This blog is written by our clinicians and aims to keep patients informed with up to date information on medical conditions.

Small Intestinal Bacterial Overgrowth (SIBO): A common cause of abdominal discomfort, bloating and gas.

By Dr Diane Dobb

Digestion and absorption of food occurs in the small intestine.  There are usually very few bacteria here, in comparison with the large intestine, where bacteria are needed to continue digestion of food.  SIBO, or bacterial overgrowth, happens when naturally occurring bacteria grow out of control, or when bacteria move from the large intestine to the small intestine. 

Symptoms of SIBO

Signs and symptoms vary, are non-specific and are similar to other conditions and food intolerances.  They can include:-

  • Abdominal pain or discomfort
  • Excessive gas and flatulence
  • Belching
  • Bloating
  • Indigestion
  • Diarrhoea
  • Constipation
  • Malabsorption which can cause anaemia, iron, ferritin and B12 deficiencies
  • An inability to tolerate high fibre foods including onions, garlic, vegetables, beans and lentils
  • Fatigue

Conditions linked to SIBO

  • Irritable Bowel Syndrome
  • Coeliac disease – you should consider being tested for SIBO if you suspect you have coeliac disease but have not responded to a gluten free diet.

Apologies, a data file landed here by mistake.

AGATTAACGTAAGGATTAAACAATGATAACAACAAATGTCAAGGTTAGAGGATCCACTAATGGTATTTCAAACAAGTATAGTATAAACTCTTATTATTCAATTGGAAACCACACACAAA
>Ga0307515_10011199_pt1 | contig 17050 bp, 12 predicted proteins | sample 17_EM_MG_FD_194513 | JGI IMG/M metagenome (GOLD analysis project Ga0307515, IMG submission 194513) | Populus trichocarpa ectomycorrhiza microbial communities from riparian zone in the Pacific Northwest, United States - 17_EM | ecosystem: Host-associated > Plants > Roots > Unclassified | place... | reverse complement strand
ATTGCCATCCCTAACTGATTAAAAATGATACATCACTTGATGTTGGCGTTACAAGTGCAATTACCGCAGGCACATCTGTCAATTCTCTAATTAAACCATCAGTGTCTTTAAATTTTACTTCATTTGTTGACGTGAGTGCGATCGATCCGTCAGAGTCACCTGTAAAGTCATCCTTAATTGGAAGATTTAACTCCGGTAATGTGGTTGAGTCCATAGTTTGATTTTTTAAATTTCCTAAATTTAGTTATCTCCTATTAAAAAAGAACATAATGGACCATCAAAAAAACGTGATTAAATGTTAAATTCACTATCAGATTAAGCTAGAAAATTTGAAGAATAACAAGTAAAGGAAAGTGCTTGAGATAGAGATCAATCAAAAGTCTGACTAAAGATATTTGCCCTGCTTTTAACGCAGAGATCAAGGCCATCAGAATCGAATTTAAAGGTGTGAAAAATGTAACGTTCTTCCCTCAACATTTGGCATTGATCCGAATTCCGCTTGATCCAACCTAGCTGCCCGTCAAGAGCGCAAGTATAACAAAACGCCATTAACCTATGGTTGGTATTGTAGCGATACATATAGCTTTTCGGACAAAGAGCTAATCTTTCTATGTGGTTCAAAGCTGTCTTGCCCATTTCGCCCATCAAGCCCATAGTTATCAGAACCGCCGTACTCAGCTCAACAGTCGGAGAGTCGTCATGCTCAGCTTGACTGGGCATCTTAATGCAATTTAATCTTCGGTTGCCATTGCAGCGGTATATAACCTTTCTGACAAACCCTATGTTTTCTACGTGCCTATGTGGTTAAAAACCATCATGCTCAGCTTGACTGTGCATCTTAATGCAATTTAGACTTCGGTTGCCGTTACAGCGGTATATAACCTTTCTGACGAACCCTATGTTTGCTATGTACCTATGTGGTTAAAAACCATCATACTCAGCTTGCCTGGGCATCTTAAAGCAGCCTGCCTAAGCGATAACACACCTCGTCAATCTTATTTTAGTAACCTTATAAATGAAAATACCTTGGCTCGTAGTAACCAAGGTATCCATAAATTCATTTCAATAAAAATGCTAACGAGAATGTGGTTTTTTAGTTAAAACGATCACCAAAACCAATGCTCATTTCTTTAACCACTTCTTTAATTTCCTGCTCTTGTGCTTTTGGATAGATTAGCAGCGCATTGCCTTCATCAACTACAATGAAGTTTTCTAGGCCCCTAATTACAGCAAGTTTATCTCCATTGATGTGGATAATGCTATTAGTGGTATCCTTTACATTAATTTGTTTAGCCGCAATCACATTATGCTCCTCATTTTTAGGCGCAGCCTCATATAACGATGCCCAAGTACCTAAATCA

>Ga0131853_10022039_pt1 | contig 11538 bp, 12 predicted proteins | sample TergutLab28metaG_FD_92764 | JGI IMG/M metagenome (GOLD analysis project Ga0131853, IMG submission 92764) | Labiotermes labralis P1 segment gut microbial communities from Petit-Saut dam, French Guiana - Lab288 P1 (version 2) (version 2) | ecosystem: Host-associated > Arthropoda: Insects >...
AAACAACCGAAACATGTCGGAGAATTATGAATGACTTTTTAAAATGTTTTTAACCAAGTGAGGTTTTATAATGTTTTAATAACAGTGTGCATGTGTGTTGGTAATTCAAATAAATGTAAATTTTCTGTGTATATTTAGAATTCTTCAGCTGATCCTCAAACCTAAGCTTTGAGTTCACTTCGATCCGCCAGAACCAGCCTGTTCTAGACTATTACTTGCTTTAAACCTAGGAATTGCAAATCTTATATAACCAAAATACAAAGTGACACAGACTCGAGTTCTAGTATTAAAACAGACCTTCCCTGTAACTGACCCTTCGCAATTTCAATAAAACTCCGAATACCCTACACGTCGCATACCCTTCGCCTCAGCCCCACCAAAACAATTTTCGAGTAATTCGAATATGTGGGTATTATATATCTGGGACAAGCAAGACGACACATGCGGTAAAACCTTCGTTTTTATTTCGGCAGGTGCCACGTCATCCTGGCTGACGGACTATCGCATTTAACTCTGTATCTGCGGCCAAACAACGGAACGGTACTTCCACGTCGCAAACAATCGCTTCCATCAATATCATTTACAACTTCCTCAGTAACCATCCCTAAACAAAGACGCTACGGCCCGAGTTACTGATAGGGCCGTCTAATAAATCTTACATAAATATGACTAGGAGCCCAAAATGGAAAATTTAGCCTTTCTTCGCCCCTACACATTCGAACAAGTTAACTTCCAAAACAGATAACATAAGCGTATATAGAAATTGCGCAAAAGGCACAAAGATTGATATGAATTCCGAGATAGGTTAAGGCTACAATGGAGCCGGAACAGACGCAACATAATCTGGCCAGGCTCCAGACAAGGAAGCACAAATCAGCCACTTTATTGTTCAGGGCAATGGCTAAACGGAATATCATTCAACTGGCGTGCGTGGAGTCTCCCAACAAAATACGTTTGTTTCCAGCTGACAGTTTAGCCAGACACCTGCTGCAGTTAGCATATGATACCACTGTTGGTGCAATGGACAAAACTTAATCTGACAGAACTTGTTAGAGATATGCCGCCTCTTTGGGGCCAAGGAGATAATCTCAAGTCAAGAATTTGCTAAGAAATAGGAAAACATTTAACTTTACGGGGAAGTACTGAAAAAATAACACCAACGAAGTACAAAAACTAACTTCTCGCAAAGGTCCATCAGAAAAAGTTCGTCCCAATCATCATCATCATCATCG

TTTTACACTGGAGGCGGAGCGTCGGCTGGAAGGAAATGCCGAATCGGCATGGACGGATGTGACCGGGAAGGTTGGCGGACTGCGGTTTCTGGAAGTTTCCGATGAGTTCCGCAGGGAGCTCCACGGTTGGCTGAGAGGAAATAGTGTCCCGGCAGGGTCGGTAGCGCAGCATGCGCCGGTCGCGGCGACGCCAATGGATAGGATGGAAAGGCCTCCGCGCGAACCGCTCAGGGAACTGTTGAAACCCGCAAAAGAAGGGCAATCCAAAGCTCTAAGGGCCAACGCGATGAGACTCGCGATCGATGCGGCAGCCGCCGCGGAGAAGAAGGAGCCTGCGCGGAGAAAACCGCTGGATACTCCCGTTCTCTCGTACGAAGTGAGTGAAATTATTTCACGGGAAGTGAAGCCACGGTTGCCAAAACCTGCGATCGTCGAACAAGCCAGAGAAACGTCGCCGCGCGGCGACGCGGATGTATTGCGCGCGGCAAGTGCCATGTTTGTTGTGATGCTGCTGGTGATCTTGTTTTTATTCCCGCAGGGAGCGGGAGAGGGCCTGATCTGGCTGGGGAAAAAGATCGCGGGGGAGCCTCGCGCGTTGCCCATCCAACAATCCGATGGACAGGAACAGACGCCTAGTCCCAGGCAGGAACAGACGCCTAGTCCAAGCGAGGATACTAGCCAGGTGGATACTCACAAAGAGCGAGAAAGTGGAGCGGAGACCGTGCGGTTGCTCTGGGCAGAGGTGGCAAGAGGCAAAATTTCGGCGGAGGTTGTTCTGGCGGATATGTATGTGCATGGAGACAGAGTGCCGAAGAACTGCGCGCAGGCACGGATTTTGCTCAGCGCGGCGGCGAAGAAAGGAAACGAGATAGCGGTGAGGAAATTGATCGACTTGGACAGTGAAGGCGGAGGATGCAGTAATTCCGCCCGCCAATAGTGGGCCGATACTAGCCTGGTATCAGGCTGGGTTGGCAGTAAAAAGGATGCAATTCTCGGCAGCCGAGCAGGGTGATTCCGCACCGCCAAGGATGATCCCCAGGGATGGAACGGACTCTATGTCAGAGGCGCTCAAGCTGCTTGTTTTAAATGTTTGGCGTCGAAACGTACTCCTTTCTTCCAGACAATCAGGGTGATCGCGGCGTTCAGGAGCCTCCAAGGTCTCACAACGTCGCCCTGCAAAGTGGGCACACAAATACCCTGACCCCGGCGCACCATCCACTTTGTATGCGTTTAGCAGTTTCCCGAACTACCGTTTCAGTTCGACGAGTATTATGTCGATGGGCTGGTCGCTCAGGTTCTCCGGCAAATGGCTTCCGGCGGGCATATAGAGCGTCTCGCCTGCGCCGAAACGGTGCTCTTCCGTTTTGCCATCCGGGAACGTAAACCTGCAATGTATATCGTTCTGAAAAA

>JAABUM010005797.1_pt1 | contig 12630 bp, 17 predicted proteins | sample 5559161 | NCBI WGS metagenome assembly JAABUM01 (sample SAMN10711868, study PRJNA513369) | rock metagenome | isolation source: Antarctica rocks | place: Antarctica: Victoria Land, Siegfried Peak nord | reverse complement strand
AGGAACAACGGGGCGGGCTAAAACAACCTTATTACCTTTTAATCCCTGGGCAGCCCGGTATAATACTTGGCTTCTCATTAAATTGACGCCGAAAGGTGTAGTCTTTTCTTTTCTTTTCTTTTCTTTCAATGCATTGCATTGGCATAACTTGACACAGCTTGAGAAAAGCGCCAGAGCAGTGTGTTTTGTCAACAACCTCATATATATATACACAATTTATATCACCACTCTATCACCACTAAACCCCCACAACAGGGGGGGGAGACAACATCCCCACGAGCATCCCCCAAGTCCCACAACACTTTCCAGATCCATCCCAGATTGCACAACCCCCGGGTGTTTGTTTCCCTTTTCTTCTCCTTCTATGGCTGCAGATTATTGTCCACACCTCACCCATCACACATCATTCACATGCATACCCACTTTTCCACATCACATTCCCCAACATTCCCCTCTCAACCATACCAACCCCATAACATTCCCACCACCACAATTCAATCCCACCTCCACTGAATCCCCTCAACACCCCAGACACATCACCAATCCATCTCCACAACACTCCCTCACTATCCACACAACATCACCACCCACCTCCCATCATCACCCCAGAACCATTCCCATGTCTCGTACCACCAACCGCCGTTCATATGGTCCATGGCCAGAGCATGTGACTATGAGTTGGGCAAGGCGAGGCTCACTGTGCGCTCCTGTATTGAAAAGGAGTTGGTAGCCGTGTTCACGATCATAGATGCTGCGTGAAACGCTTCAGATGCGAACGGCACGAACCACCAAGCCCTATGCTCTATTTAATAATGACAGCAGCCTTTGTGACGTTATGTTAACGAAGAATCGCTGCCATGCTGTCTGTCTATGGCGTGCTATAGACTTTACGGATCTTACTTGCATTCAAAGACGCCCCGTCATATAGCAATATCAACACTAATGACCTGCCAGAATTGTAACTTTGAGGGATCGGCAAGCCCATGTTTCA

• Crohn’s disease

Causes of SIBO

Low levels of stomach acid.  This can be caused by:-

  • Natural ageing
  • Helicobacter pylori bacterial infection
  • Medications such as proton pump inhibitors (e.g. Omeprazole).

Motility problems

Food is moved through our gastrointestinal tract by a complicated series of events.  Any problems with this can allow bacteria to grow in the small intestine. 

Motility problems can be caused by surgery, for example, after appendicitis or cancer. 

Stress can reduce the motility of the small intestine. 

Pancreatic insufficiency  – we need pancreatic enzymes to break down food.  Conditions that affect the pancreas, such as diabetes or coeliac disease, might therefore cause SIBO.

Testing for SIBO

At the moment, testing in the NHS is not always available, and a referral to a gastroenterology consultant is required.  The gold standard test involves endoscopy to collect and analyse a sample of small intestinal fluid.  This is invasive and comes with risks. 

At the ROC clinic we offer a fast, comprehensive stool assessment which can lead to a diagnosis of SIBO, as well as treatment for it. 

Difficulties with other tests for SIBO

Alternative tests include the Hydrogen Breath Test (also called a lactulose or glucose breath test). If a large amount of bacteria is present in the small intestine they will produce hydrogen and methane gases which enter the blood and are breathed out by the lungs.  A third gas, Hydrogen Sulphide has also been linked with SIBO, however, standard tests do not detect this. 

This breath tests require a low-fibre diet and fasting for 14 hours. A solution of Lactulose or Glucose is then drank and breath samples are taken at 20 minute intervals for 3 hours.  Using glucose can produce false negative results. Lactulose is better because it moves through the entire small intestine, therefore can detect bacterial grown in the last part of the intestine.  However, false positives can occur.  This is more likely to happen in patients who have frequent diarrhoea.